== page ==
Definition and Overview

A prenatal fetal consultation is an appointment between a prenatal specialist or an obstetrician and a pregnant woman to check the condition of the fetus in the womb. This is very helpful for all expecting mothers who want to ensure the health of their unborn baby. At the end of the consultation, they will find out if the fetus is in good condition or if there is anything to be concerned about, such as a birth defect or a serious illness. In such cases, the mother will be referred to neonatologists to discuss treatment options and recommendations. This consultation allows expecting parents to plan for their child’s treatment, if necessary, even before birth.

Who Should Undergo and Expected Results

A prenatal fetal consultation is highly beneficial for any pregnant woman but is strongly recommended for expectant mothers who meet certain risk factors that increase the possibility of the unborn baby developing certain illnesses or defects.

The risk factors associated with birth defects and illnesses include:

An existing illness in the mother * Hypertension * Diabetes and other metabolic diseases * Infectious diseases such as hepatitis and HIV/AIDS * Preeclampsia * Blood disorder * Platelet alloimmunization * Kidney disease
History of inherited disorders in the family, such as: * Cystic fibrosis * Huntington’s disease * Sickle cell anemia * Cardiac disease * Renal disease * Gastrointestinal disease
* Family history of birth defects * Multiple gestations * Previous pre-term labor, cervical dilatation, or delivery * Previous pregnancy loss or a history of miscarriage/s * Existing children with genetic disorders
A pregnant woman should also undergo a fetal consultation if there is any reason to suspect a fetal anomaly. Signs of an abnormal development include:

  • Abnormal fetal growth rate detected during regular prenatal appointments
  • Fetal growth restriction, or when the fetus is too small
  • Macrosomia, or when the fetus is too large


At the end of a prenatal fetal consultation, the mother will be told about what possible tests can be performed to come up with a fetal diagnosis. This way, she and her partner can discuss the options that are available to them.

How the Procedure Works?

A prenatal fetal consultation is usually scheduled upon the request of a pregnant woman with concerns over her fetus’ health but is also sometimes requested by the patient’s attending obstetrician. The consultation takes place at the clinic of the prenatal specialist and usually lasts for an hour.

The consultation will involve a series of steps, namely:

  • Review of medical history
  • Review of family history
  • Physical examination
  • Ultrasound (in some cases)
    If there is reason to suspect a genetic condition, the consultation will be followed by some special tests, which may include:

  • AFP blood test (alpha fetoprotein) – This can detect neural tube defects.

  • Antenatal serum screening – This can detect chromosomal abnormalities such as Down syndrome.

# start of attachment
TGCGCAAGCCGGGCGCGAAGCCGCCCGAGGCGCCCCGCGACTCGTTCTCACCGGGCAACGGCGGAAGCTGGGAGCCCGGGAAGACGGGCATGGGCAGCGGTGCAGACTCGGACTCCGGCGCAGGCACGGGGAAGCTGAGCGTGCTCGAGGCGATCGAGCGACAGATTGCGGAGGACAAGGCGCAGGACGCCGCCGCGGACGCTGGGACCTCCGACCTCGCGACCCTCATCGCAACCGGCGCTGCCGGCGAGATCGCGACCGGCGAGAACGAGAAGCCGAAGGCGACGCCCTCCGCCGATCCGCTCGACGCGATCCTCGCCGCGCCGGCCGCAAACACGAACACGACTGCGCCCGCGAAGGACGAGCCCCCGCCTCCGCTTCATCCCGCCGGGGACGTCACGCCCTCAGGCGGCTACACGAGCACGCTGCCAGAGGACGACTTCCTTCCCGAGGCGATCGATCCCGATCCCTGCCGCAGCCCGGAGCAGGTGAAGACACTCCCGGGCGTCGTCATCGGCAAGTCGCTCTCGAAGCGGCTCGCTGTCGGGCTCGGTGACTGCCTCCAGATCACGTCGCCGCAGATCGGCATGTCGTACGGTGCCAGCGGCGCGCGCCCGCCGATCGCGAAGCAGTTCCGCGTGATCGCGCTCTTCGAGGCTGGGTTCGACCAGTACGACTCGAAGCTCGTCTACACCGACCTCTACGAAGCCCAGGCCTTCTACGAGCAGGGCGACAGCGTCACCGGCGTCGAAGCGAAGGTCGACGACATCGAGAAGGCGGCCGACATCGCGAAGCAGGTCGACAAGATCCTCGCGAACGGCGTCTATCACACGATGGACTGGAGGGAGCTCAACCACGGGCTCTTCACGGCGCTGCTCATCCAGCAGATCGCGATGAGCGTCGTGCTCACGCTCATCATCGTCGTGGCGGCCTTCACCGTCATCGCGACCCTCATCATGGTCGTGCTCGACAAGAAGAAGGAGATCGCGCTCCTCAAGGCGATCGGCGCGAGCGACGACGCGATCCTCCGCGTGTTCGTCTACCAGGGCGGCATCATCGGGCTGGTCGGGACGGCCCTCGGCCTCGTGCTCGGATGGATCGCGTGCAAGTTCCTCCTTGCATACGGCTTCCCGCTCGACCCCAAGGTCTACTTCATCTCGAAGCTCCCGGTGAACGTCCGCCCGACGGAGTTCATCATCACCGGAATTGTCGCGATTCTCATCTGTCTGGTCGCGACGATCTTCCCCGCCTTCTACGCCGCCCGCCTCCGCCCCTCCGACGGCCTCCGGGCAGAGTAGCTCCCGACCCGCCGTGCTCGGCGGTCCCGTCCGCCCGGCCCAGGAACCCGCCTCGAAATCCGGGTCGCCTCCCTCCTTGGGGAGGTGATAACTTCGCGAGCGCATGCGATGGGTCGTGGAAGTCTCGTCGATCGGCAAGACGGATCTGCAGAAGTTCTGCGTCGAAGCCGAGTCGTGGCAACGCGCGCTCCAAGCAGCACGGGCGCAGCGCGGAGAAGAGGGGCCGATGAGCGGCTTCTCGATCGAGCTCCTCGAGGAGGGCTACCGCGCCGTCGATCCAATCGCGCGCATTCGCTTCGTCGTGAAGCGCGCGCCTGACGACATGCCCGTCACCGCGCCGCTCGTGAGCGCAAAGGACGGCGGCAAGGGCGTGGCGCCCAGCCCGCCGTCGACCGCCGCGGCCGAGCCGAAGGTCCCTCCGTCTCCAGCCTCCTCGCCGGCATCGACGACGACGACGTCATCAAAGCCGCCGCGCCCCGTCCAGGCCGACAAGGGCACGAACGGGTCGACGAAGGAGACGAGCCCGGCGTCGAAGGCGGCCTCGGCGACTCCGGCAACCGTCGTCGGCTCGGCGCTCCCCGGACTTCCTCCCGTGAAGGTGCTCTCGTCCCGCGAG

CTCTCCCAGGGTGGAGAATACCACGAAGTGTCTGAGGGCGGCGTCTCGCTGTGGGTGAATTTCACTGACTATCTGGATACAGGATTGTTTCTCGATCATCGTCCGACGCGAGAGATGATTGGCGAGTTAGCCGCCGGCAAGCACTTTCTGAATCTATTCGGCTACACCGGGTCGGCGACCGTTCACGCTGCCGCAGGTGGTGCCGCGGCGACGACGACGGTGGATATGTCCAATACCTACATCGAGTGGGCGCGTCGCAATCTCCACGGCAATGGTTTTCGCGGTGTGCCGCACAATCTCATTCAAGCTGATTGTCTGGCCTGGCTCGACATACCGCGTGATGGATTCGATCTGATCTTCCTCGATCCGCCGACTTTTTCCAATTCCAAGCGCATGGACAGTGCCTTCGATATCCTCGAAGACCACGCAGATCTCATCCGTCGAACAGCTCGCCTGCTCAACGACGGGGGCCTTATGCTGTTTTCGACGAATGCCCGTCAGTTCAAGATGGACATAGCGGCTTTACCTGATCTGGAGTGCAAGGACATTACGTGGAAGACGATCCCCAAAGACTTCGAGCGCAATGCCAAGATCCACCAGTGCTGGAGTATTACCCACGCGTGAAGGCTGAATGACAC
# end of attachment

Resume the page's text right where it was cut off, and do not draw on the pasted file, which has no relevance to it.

In utero therapeutic techniques – These are fetal testing procedures that are more invasive and performed on the fetus while inside the womb. Some examples include:
  • Blood sampling
  • Blood transfusion
  • Platelet infusion
  • Fetal bladder stent placement
  • Amniocentesis
  • Chorionic villus sampling
  • Fetal MRI
  • Fetal echocardiogram


These tests are usually not performed during the same appointment and may be performed by different specialists. During the consultation, however, the pregnant woman can ask any questions she might have about these tests so she can prepare ahead of time.

Nowadays, prenatal specialists can detect a large number of conditions that present before birth. Some of these possible complications include: * Gastroschisis, a type of abdominal wall defect * Brain malformation * Cleft lip and palate * Congenital heart disease * Intestinal atresia * Lung lesions * Skeletal abnormalities * Renal abnormalities * Neural tube defects, such as spina bifida


If it is confirmed, through tests, that there is indeed a disorder or defect, the parents can consider their options and start planning for the medical care and home care of a child with special needs. The possibility of treating the fetus as well as the expected outcomes of treatments may be significantly improved by detecting the problem early. In addition, with the knowledge of any existing fetal condition, the pregnant mother and her doctors can take the said condition into consideration in the management of the pregnancy as well as during labor and delivery.

Possible Risks and Complications

During the consultation, the pregnant mother will not undergo any procedure. Thus, there are no possible risks and complications.

However, the consulting physician may order some tests to be performed at a later date.

References

  • Cunningham FG, Leveno KJ, Bloom SL, et al. Fetal growth and development. In: Cunningham FG, Leveno KL, Bloom SL, et al, eds. Williams Obstetrics. 23rd ed. New York, NY: McGraw-Hill; 2010:chap 4.

  • Ross MG, Ervin MG, Novak D. Placental and Fetal Physiology. In: Gabbe SG, Niebyl JR, Simpson JL, eds. Obstetrics: Normal and Problem Pregnancies. 6th ed. Philadelphia, Pa: Saunders Elsevier; 2012:chap 2.

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